Hogback

• (n.) See Hogframe. • (n.) A ridge formed by tilted strata; hence, any ridge with a sharp summit, and steeply sloping sides. • (n.) An upward curve or very obtuse angle in the upper surface of any member, as of a timber laid horizontally; -- the opposite of camber.
Found on http://thinkexist.com/dictionary/meaning/hogback/

Hogback

[geology] In geology and geomorphology, a hogback is a long narrow ridge or series of hills with a narrow crest and steep slopes of nearly equal inclination on both flanks. Typically, this term is restricted to a ridge created by the differential erosion of outcropping, steeply dipping (greater than 30° - 40°), homoclinal, typically sedim...
Found on http://en.wikipedia.org/wiki/Hogback_(geology)

Hogback

[sculpture] Hogbacks are stone carved Anglo-Scandinavian sculptures from 10th-12th century England and Scotland. Their function is generally accepted as grave markers. ==Geography and description== Hogbacks take the form of recumbent monuments, generally with a curved (`hogbacked`) ridge, often also with outwardly curved sides. This shape, ...
Found on http://en.wikipedia.org/wiki/Hogback_(sculpture)

Hogback

Hog'back` noun 1. (Architecture) An upward curve or very obtuse angle in the upper surface of any member, as of a timber laid horizontally; -- the opposite of camber . 2. (Nautical) See Hogframe . 3. (Geol.) A ridge formed by tilted strata; ...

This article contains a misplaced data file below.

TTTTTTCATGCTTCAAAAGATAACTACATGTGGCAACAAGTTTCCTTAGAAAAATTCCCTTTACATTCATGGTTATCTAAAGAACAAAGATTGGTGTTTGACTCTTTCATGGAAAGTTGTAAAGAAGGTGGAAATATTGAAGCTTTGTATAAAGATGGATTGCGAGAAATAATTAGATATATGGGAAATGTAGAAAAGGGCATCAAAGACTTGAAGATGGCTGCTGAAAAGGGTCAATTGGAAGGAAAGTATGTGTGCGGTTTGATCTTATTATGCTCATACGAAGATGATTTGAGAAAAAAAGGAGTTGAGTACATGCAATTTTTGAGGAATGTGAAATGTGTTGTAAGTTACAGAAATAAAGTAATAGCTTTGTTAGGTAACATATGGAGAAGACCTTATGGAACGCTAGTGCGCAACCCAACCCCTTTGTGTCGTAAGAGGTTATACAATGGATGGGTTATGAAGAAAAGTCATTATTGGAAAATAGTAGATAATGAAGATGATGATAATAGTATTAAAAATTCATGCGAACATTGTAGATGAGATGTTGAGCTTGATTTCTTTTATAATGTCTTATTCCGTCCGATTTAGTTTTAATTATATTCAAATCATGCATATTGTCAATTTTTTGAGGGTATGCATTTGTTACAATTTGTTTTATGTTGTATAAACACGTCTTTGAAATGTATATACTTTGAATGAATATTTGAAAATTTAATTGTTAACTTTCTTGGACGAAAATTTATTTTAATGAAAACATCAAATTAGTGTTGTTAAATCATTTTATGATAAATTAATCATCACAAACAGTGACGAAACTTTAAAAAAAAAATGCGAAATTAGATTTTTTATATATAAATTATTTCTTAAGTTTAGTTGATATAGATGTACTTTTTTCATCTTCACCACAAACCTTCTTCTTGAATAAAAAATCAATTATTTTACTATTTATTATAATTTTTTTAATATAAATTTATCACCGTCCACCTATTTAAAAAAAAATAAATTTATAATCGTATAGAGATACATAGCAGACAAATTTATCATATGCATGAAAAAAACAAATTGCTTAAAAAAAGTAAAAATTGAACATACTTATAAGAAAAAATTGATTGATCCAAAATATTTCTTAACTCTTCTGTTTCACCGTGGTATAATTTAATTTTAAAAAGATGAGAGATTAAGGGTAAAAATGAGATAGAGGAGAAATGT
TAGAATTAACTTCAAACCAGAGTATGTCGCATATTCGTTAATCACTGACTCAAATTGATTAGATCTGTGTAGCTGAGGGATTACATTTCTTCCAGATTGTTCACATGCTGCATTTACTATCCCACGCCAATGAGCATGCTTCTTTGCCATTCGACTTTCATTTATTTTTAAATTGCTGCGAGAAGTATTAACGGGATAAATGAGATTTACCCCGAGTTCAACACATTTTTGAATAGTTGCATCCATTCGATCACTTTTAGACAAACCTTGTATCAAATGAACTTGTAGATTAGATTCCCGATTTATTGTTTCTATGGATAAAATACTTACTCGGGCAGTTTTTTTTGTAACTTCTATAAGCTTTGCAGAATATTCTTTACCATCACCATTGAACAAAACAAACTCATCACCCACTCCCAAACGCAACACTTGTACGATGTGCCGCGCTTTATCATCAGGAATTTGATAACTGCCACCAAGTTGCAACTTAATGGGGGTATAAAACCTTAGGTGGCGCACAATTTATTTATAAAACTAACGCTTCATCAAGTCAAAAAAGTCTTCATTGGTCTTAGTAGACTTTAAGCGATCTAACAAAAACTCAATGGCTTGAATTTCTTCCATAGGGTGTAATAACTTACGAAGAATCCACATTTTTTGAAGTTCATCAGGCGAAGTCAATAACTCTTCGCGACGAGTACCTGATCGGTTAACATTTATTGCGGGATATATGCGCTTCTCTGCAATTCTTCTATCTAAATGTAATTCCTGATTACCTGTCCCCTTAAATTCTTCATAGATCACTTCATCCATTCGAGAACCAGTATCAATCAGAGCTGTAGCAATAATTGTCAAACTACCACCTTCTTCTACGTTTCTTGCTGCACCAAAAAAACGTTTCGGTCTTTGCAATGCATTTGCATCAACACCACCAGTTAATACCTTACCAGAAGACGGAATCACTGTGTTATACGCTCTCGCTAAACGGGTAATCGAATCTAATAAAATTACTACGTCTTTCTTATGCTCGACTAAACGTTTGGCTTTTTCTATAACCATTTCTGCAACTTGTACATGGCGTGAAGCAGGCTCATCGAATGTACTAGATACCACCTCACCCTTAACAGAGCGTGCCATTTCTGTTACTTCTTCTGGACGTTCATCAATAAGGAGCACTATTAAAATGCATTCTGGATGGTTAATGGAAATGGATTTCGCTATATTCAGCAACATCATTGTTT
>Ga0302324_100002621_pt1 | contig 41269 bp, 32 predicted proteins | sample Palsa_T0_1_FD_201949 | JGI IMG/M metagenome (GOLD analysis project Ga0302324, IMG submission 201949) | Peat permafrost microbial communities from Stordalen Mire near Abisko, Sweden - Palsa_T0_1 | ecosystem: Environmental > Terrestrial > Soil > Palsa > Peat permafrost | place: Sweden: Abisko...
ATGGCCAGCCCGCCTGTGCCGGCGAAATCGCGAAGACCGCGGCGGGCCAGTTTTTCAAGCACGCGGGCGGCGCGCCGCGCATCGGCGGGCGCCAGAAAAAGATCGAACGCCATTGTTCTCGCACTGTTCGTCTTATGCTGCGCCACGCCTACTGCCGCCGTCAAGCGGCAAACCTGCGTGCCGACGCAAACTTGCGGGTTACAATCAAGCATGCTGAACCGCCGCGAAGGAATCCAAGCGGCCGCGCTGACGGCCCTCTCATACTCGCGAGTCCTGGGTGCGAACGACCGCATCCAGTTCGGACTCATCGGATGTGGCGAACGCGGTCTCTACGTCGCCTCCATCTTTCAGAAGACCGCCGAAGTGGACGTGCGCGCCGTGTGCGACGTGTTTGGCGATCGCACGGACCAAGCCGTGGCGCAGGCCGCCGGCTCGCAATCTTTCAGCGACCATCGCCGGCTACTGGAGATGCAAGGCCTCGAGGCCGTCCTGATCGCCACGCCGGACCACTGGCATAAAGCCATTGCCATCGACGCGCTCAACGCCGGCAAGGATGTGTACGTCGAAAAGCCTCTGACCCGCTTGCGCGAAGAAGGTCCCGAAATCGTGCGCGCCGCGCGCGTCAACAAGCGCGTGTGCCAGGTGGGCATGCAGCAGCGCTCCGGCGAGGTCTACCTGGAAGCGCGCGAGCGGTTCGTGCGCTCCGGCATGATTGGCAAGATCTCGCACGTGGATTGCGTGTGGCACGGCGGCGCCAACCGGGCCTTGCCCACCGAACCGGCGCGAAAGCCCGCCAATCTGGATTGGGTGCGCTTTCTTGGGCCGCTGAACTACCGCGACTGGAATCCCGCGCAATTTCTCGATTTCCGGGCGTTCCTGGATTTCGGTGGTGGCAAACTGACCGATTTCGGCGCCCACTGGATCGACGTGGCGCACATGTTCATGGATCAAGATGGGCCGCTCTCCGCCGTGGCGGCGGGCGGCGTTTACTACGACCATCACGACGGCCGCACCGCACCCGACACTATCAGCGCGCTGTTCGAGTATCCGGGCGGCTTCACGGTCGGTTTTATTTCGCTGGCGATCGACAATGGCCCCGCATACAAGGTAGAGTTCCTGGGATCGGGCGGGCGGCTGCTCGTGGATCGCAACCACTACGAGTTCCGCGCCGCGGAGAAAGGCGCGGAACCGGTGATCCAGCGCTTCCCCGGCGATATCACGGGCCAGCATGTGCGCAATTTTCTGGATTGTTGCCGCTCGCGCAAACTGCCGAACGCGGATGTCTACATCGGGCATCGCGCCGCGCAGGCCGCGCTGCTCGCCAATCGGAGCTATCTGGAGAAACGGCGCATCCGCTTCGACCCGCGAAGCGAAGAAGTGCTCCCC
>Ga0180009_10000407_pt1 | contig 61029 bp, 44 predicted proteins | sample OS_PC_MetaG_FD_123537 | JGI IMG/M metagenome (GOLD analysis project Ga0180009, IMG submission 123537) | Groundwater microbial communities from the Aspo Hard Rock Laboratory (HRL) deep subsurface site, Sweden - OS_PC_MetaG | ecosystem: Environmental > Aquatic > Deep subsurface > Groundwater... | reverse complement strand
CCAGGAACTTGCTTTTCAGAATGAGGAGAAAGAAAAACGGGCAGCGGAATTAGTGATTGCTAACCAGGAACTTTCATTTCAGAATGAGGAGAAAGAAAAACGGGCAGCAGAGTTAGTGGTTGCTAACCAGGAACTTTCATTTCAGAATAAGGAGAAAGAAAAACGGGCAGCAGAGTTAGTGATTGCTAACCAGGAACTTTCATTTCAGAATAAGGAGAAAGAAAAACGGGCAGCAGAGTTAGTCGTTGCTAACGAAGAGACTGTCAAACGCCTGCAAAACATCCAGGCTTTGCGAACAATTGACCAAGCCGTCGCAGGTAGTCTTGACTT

Found on http://www.encyclo.co.uk/webster/H/51

Hogback

A formation similar to a Cuesta in that it is a ridge formed by slower erosion of hard strata, but h
Found on http://www.encyclo.co.uk/local/22392

Hogback

A narrow, sharp ridge formed on steeply inclined, resistant rock.
Found on http://www.evcforum.net/WebPages/Glossary_Geology.html

hogback

a rectangular tomb cover with a curved or pitched top
Found on http://www.encyclo.co.uk/local/20559

hogback

A ridge formed by slower erosion of hard strata, but having two steep, equally inclined slopes.
Found on http://www.scientificpsychic.com/etc/geology-glossary.html

Hogback

A rounded ridge.
Found on http://www.americantrails.org/

hogback

An arrangement of the broad jump where the sections ascent in height halfway across the jump and then descend.
Found on http://budhouston.wordpress.com/a-glossary-of-dog-agility-terms/

Hogback

An eroded, steeply tilted ridge of resistant rocks with equal slopes on the sides.
Found on http://www.desertusa.com/glossary2.html

hogback

hogback, sharp-crested ridge with steep slopes on both sides, formed by the erosion of steeply tilted rock layers. Hogbacks are commonly formed along the eroded flanks of large, tightly folded anticlines and synclines (see fold). Impressive hogbacks are seen in the foothills east of the Front Range ...
Found on http://www.infoplease.com/ce6/sci/A0823926.html

Hogback

In architecture a hogback is an upward curve or very obtuse angle in the upper surface of any member, as of a timber laid horizontally. It is the opposite of a camber.
Found on http://www.probertencyclopaedia.com/browse/TH.HTM

Hogback

Three-rail jump with the center element the highest
Found on http://www.gaitedhorses.net/Articles/HorseGlossary.html

Hogback

Type of tombstone in the form of the hipped roof of a shrine or church, which bears a superficial resemblance to a hog's back (the shingles looking like bristles).
Found on http://www.digital-documents.co.uk/archi/gloschur.htm
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